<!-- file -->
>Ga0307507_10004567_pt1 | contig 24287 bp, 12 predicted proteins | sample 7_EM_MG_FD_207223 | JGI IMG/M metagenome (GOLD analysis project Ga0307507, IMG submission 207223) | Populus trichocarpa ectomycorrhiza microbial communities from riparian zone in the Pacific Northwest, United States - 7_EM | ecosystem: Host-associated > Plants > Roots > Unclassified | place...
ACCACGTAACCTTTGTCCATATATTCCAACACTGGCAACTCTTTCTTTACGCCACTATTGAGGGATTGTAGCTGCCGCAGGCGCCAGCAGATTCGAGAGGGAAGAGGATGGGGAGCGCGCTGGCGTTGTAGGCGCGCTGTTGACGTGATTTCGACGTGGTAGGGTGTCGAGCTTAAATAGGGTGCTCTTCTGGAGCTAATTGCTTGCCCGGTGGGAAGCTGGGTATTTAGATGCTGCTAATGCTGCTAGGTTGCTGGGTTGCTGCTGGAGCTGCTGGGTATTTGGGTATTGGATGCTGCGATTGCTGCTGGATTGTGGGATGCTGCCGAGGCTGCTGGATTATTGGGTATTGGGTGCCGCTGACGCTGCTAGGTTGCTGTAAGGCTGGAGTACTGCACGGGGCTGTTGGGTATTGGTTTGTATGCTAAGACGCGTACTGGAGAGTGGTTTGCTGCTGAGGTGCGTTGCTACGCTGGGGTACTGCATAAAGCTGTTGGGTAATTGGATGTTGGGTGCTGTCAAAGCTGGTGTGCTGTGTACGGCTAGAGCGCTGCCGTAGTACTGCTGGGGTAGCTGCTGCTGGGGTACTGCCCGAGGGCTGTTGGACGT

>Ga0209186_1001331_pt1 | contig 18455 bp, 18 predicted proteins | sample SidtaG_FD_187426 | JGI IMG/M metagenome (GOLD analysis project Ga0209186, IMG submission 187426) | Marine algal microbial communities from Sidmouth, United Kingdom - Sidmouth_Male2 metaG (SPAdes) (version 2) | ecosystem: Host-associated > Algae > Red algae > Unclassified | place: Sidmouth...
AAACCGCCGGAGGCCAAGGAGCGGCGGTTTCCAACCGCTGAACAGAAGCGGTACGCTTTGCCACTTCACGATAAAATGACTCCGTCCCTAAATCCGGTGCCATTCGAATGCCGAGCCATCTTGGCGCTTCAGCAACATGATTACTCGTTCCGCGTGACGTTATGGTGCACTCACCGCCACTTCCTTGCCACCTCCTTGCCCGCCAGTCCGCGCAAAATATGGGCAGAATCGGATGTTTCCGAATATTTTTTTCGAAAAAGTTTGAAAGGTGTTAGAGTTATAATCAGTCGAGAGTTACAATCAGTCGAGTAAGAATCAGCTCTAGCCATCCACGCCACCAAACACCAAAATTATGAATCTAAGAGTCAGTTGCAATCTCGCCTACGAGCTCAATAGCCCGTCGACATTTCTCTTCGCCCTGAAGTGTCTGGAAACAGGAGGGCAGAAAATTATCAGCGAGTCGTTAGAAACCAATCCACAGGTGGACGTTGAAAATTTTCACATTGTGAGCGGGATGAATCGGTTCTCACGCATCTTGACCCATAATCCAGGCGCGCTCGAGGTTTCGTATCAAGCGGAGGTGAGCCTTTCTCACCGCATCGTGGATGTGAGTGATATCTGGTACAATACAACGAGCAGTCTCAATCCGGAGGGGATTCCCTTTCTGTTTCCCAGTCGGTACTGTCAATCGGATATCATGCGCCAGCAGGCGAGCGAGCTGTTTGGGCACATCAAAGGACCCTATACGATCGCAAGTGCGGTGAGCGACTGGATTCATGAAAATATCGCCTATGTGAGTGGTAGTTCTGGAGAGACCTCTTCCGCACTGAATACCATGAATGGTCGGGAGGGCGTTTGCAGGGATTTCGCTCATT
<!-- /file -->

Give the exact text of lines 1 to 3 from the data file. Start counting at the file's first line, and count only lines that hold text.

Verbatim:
>Ga0307507_10004567_pt1 | contig 24287 bp, 12 predicted proteins | sample 7_EM_MG_FD_207223 | JGI IMG/M metagenome (GOLD analysis project Ga0307507, IMG submission 207223) | Populus trichocarpa ectomycorrhiza microbial communities from riparian zone in the Pacific Northwest, United States - 7_EM | ecosystem: Host-associated > Plants > Roots > Unclassified | place...
ACCACGTAACCTTTGTCCATATATTCCAACACTGGCAACTCTTTCTTTACGCCACTATTGAGGGATTGTAGCTGCCGCAGGCGCCAGCAGATTCGAGAGGGAAGAGGATGGGGAGCGCGCTGGCGTTGTAGGCGCGCTGTTGACGTGATTTCGACGTGGTAGGGTGTCGAGCTTAAATAGGGTGCTCTTCTGGAGCTAATTGCTTGCCCGGTGGGAAGCTGGGTATTTAGATGCTGCTAATGCTGCTAGGTTGCTGGGTTGCTGCTGGAGCTGCTGGGTATTTGGGTATTGGATGCTGCGATTGCTGCTGGATTGTGGGATGCTGCCGAGGCTGCTGGATTATTGGGTATTGGGTGCCGCTGACGCTGCTAGGTTGCTGTAAGGCTGGAGTACTGCACGGGGCTGTTGGGTATTGGTTTGTATGCTAAGACGCGTACTGGAGAGTGGTTTGCTGCTGAGGTGCGTTGCTACGCTGGGGTACTGCATAAAGCTGTTGGGTAATTGGATGTTGGGTGCTGTCAAAGCTGGTGTGCTGTGTACGGCTAGAGCGCTGCCGTAGTACTGCTGGGGTAGCTGCTGCTGGGGTACTGCCCGAGGGCTGTTGGACGT

>Ga0209186_1001331_pt1 | contig 18455 bp, 18 predicted proteins | sample SidtaG_FD_187426 | JGI IMG/M metagenome (GOLD analysis project Ga0209186, IMG submission 187426) | Marine algal microbial communities from Sidmouth, United Kingdom - Sidmouth_Male2 metaG (SPAdes) (version 2) | ecosystem: Host-associated > Algae > Red algae > Unclassified | place: Sidmouth...